If you have been scanning music magazines in your local newsagents lately you may have seen the ‘sound of 2010’ or perhaps the ‘sound of the next decade’ plastered over the cover, so it is indeed that time of year again and many of these magazines or news outlets have said Delphic are this sound that is going to blow everyone away, but I beg to differ. Given the facts that Delphic are from Manchester and that Acolyte is rich with 80’s electro and new wave influences, then the easily devised headlines hailing this band as the ‘new New Order‘ were inevitable.
First of all Acolyte is at least 50 minutes long, if not, its a lot longer – too long in any case. After a good half an hour, the dancey beats and robotic sounds go on and on, making you none the wiser as to when one song stops and the next begins. Most of the songs are at least two or three minutes longer than they need to be, with the title track clocking in at 8 minutes and 50 seconds. To be completely honest, I got a little bored with it all and I took a break from this monotony and listened to different artists to regain my interest before carrying on with the second half of the album.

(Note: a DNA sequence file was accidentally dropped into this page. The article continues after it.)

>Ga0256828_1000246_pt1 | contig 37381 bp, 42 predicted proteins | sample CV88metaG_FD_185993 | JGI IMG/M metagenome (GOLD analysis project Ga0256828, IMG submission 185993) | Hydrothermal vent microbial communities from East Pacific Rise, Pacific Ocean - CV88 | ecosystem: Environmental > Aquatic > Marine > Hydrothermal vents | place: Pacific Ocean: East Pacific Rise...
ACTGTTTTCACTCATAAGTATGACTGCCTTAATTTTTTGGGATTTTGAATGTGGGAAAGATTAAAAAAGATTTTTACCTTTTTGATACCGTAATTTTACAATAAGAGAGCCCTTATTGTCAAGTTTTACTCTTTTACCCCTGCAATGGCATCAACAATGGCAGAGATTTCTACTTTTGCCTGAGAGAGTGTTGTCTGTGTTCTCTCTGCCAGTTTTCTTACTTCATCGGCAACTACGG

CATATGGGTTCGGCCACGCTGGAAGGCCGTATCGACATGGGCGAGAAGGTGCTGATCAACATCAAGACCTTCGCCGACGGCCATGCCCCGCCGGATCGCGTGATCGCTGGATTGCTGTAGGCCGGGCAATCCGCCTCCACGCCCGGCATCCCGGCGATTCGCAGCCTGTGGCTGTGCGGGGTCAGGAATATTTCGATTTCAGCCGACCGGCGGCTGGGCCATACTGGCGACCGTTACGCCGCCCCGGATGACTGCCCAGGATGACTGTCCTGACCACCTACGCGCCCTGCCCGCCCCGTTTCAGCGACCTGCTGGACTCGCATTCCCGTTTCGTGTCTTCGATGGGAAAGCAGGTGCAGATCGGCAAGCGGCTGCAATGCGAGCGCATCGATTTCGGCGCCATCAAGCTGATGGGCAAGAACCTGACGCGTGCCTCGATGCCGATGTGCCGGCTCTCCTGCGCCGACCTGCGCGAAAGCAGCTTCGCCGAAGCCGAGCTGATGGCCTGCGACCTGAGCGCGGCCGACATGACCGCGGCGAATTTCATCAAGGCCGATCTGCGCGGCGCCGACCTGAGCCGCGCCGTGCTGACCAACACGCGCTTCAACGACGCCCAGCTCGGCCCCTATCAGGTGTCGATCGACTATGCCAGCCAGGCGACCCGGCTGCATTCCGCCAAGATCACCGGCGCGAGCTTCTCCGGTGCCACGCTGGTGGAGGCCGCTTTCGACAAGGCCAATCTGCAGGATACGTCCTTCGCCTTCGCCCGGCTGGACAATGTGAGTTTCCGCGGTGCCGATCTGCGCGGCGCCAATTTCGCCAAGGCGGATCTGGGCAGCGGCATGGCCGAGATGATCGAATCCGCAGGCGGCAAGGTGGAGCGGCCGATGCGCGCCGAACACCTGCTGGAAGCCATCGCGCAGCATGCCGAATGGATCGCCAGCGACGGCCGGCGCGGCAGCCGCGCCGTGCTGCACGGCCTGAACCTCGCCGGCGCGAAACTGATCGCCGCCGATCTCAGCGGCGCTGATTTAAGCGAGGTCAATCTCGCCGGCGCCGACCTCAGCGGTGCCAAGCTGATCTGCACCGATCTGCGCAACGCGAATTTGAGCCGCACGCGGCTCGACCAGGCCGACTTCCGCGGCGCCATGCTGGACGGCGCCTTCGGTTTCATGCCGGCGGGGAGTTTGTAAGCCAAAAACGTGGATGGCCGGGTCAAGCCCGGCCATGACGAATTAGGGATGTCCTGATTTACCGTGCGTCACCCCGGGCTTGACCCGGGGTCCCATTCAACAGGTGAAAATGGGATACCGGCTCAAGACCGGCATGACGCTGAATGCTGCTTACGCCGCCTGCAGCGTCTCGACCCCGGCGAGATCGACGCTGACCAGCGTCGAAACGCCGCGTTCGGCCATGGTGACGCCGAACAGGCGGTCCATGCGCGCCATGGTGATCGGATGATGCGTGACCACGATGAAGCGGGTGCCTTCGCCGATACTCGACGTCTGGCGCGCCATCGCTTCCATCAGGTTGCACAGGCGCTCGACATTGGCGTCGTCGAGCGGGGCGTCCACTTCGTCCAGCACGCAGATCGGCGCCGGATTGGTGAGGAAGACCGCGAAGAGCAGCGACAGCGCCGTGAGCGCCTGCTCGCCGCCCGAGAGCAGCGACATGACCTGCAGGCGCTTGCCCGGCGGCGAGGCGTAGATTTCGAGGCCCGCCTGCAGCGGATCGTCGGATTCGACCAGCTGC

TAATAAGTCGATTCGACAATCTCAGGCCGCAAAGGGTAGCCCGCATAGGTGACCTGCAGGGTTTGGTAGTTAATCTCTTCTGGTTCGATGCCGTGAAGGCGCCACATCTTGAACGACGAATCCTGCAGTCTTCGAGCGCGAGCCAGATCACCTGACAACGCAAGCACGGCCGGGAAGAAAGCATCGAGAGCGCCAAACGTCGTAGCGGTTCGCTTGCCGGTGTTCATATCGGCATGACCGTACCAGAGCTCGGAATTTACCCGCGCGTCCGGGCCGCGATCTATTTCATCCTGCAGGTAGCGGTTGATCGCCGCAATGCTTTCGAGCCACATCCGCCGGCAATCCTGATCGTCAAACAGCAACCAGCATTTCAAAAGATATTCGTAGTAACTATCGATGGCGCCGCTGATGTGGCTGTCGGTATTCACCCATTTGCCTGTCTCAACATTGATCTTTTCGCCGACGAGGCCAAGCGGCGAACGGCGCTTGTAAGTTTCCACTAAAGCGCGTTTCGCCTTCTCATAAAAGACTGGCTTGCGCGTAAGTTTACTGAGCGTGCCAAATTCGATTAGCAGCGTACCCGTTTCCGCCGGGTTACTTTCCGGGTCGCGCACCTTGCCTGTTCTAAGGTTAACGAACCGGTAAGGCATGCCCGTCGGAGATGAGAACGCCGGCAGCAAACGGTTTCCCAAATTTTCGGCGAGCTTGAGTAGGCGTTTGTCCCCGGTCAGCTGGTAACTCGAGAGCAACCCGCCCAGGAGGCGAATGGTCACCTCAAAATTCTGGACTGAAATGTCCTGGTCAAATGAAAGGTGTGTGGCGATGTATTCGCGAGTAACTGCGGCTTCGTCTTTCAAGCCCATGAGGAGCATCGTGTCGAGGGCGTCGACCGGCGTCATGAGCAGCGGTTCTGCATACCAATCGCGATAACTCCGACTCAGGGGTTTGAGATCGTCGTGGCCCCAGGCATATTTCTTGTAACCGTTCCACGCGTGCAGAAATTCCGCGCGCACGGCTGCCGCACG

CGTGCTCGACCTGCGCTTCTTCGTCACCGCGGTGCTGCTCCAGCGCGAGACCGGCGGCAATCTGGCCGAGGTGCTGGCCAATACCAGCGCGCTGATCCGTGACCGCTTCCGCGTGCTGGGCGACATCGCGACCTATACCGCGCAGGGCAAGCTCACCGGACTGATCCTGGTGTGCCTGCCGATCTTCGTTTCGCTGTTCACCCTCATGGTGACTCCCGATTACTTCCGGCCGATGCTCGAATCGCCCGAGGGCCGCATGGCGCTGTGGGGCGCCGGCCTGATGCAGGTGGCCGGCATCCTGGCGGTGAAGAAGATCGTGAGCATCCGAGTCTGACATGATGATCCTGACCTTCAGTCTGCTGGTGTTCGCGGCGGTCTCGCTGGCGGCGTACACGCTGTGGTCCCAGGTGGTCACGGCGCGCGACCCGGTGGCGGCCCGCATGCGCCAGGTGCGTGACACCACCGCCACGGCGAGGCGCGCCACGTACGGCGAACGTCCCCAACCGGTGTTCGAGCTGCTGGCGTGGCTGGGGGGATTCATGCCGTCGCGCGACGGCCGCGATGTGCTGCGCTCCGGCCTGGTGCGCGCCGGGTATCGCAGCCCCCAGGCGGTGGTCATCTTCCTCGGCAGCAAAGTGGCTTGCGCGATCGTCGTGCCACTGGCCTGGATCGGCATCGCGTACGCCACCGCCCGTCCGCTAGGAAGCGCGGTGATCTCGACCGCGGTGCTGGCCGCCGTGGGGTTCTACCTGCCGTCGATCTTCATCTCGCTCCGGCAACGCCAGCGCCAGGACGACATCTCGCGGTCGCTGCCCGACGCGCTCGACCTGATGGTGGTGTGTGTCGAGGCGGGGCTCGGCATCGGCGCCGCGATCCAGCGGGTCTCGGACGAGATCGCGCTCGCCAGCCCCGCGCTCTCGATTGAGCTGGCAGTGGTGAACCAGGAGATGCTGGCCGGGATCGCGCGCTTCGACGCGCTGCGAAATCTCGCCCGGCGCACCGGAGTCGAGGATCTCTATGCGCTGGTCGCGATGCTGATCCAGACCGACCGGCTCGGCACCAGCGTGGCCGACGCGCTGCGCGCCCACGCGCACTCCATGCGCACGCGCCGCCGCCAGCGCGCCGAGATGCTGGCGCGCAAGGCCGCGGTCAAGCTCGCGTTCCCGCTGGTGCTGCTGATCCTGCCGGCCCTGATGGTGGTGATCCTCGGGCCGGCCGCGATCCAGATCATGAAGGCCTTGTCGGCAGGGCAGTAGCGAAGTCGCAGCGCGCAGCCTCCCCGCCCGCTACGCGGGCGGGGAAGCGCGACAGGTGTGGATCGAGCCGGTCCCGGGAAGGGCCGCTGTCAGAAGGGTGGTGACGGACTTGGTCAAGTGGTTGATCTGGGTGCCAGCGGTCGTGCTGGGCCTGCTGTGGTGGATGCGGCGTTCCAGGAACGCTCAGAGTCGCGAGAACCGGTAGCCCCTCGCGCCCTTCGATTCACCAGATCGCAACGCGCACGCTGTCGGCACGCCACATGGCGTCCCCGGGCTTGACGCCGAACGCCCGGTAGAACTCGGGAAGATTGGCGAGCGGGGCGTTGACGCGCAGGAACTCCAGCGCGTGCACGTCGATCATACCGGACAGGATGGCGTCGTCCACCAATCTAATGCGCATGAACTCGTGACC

There are obvious singles, those being “Doubt”, “This Momentary” and “Counterpoint” but the album in its entirety is cold, the lyrics mean little and there isn’t a single moment where I feel excited or passionate about it. Adding to the pomp factor is the splattering of Greek-derived song titles, including the album’s title track, but don’t be fooled by this attempt to add some kind of theme and substance to all this drudgery.
When I first heard “Counterpoint” it sounded promising, but as I sat listening to this album it all became a bit self-indulgent. By the time I had listened to this for a third time I realised how little soul it has, therefore I had lost all interest in giving the time it needed to ‘grow’ on me. If anyone has the time or indeed patience to listen to such a long album, then you may like it.
Perhaps if Delphic had spent less time working on the presentation of the album and actually focused on the quality of songwriting, I’m sure I would have liked it a lot more.